Voters’ privacy was, in fact, compromised in the city of Palm Coast election. In five different precincts, only one voter used the touch-screen. The candidate selected by each of these voters was clearly shown on the TSX printout at the end of election day, as follows.
 
Precinct #13 = one touch-screen vote for Crabill
Precinct #19 = one touch-screen vote for Lewis
Precinct #21 = one touch-screen vote for Lewis
Precinct #26 = one touch-screen vote for Lewis
Precinct #34 = one touch-screen vote for Crabill
Precinct #14 = three touch-screen votes for Lewis
 
These people lost their right, under the Florida Constitution (and under the Help America Vote Act as of January 1, 2006), to have a private vote. Poll workers could easily have noted who voted on the touch-screen and then looked at the printout at the end of the day to see how that person voted.
 
We don’t know if the individuals who used the touch-screens were tracked in any other way, such as electronically or on the poll books when they signed in at the polling place. We hope to find that out in our public information request to the Flagler County Supervisor of Elections.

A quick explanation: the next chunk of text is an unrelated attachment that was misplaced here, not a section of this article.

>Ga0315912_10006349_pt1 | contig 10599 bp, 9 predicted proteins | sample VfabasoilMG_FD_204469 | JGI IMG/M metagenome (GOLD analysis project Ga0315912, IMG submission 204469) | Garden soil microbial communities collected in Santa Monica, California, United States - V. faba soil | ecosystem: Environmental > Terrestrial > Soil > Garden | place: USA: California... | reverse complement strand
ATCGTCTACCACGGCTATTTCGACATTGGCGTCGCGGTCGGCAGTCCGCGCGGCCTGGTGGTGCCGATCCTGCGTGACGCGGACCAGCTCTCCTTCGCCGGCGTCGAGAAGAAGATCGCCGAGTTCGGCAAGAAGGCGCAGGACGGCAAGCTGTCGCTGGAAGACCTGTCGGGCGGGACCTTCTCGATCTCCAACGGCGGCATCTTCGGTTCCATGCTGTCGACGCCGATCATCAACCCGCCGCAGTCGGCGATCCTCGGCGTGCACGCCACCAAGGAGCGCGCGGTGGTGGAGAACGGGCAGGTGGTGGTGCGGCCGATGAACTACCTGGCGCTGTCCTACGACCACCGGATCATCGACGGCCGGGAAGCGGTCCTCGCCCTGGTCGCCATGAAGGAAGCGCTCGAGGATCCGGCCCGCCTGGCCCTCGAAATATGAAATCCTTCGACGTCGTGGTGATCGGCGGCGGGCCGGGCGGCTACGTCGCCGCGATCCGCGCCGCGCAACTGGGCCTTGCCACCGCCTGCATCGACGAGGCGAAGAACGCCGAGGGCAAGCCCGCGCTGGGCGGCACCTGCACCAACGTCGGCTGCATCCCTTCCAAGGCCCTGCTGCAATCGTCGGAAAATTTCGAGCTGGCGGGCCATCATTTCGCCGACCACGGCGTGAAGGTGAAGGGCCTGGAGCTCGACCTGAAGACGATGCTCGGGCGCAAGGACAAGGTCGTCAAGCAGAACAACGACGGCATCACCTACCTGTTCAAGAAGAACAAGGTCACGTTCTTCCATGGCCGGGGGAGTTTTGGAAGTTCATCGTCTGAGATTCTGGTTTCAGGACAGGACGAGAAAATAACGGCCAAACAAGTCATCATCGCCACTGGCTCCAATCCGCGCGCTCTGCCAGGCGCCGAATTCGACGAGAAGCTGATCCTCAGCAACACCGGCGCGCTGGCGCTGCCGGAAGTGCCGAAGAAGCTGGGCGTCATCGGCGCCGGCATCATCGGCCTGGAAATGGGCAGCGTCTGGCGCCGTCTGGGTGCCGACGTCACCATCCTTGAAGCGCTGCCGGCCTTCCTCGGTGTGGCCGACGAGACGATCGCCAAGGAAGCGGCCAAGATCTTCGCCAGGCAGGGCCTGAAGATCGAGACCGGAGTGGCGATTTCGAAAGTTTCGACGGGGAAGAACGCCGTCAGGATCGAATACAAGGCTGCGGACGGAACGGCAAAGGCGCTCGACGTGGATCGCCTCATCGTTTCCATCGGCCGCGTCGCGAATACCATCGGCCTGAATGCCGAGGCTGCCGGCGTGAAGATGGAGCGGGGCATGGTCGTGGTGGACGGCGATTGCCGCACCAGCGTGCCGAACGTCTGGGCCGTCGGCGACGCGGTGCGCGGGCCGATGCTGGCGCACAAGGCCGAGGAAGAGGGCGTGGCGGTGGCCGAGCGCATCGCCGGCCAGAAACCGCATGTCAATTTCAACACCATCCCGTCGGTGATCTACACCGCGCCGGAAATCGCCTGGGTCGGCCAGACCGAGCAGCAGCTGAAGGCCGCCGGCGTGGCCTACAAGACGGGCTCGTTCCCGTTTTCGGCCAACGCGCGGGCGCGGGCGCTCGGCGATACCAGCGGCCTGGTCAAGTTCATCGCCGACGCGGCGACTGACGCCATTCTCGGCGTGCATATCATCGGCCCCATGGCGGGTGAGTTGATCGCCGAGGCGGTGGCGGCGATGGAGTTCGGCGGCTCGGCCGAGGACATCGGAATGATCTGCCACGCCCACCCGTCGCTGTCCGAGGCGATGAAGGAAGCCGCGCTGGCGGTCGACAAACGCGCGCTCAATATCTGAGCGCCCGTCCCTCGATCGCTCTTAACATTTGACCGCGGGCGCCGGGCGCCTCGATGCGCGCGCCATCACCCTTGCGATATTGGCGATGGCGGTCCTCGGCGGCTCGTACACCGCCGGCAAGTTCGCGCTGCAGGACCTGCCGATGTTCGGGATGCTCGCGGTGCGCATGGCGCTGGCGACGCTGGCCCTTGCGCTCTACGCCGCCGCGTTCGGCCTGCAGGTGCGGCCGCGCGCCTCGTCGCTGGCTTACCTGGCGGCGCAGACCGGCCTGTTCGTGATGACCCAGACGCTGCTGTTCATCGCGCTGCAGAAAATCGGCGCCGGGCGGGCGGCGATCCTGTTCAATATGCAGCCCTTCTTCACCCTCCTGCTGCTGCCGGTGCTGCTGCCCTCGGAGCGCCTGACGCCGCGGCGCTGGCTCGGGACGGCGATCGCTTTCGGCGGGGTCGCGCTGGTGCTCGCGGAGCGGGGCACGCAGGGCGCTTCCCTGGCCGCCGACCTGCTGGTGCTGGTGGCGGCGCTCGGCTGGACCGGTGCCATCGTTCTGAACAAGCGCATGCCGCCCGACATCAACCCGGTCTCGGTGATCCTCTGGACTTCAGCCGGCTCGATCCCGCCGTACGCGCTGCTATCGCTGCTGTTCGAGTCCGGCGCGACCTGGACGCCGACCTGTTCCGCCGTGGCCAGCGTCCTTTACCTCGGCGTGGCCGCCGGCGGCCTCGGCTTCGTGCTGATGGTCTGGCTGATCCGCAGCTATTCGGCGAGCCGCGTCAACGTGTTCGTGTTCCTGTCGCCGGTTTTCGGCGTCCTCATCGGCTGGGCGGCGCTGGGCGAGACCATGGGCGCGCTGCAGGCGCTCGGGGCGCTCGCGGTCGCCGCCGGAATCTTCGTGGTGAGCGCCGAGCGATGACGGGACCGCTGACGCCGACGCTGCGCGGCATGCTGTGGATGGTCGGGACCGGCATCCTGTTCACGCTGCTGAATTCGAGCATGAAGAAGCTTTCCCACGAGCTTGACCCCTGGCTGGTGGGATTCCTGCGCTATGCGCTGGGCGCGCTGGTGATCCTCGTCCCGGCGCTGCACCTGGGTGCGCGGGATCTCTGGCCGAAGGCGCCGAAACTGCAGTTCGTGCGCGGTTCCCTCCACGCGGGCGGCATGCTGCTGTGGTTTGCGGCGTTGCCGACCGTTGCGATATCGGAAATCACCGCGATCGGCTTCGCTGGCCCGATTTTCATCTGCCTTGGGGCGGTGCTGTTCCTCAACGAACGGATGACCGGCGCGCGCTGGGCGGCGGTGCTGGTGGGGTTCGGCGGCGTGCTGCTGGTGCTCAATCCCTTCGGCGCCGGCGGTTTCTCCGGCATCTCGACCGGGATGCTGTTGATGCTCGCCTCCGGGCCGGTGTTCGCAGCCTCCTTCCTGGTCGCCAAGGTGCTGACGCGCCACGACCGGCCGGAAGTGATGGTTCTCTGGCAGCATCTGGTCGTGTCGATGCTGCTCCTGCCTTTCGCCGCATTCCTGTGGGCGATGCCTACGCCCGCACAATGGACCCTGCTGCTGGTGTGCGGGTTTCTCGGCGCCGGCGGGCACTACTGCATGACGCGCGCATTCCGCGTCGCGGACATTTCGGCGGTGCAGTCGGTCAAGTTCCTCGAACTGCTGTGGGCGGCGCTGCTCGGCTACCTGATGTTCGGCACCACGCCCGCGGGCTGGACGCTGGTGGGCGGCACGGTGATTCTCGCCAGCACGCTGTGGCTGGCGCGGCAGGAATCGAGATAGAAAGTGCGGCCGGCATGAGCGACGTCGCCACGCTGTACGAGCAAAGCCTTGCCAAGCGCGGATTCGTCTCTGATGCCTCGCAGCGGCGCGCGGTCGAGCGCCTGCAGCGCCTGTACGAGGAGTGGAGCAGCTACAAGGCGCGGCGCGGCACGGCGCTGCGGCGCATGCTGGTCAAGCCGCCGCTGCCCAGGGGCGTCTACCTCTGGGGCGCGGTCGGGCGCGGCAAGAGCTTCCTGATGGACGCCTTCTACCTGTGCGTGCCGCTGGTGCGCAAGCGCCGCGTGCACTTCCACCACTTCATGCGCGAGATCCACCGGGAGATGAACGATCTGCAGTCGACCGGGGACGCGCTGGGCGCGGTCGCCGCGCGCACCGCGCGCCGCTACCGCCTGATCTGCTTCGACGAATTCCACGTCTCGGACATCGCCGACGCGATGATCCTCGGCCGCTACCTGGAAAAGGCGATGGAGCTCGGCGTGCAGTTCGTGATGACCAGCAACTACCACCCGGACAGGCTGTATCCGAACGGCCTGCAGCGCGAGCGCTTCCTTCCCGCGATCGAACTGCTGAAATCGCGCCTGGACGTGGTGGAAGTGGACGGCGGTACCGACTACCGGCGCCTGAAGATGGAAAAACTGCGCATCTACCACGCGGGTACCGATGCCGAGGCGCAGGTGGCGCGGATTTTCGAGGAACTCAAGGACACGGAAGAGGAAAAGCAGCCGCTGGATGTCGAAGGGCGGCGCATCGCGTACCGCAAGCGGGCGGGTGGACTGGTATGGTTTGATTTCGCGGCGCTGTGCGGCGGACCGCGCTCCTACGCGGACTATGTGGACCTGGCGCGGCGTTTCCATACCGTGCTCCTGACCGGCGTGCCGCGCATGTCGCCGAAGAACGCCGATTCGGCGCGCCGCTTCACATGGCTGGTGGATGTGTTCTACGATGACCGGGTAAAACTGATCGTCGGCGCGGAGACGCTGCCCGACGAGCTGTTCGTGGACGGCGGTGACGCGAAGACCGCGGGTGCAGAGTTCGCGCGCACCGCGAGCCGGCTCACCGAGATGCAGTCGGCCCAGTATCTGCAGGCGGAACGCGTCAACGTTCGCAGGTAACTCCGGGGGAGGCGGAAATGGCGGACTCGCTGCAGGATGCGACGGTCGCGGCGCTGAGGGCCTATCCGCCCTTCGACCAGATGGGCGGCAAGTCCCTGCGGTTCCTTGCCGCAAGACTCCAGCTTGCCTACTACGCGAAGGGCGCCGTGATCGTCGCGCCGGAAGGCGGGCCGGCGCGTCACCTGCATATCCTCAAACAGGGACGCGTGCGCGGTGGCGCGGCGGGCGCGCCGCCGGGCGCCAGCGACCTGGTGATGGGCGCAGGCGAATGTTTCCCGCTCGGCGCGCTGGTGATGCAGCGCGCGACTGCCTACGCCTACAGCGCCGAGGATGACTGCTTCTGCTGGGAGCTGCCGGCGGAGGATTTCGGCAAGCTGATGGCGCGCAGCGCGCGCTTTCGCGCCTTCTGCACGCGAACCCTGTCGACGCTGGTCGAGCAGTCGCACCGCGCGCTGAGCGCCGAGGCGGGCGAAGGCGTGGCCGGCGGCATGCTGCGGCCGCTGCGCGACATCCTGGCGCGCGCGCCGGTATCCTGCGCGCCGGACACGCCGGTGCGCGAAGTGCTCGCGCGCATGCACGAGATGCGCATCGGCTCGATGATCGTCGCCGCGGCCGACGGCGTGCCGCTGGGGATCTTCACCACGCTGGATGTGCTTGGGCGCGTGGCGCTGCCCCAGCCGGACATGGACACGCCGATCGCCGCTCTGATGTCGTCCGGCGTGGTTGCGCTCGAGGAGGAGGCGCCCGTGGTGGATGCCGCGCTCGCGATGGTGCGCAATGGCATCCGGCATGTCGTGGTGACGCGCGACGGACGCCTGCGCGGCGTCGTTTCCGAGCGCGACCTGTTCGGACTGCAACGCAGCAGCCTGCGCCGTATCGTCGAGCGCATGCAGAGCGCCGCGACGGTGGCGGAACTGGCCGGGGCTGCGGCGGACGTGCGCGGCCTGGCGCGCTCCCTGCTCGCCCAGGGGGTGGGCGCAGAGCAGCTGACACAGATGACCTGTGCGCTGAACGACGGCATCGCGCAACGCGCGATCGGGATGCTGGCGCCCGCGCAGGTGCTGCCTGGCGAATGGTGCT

Differential Treatment

 

A dual system results in differential treatment of voters and the potential for future equal protection lawsuits.  Disabled voters are being asked to vote on equipment that is less secure, less reliable and less auditable than that used by other voters. Even if non-disabled voters are allowed to use the touch-screens, as is the case in Florida, the optical-scan voters are being offered auditable, recountable paper ballots which the touch-screen voters do not have. In addition, the protracted amount of time that it takes to cast a ballot on the TSX means that disabled voters, including the elderly, will have to wait in long lines if more than a few people in a precinct elect to use the touch-screen.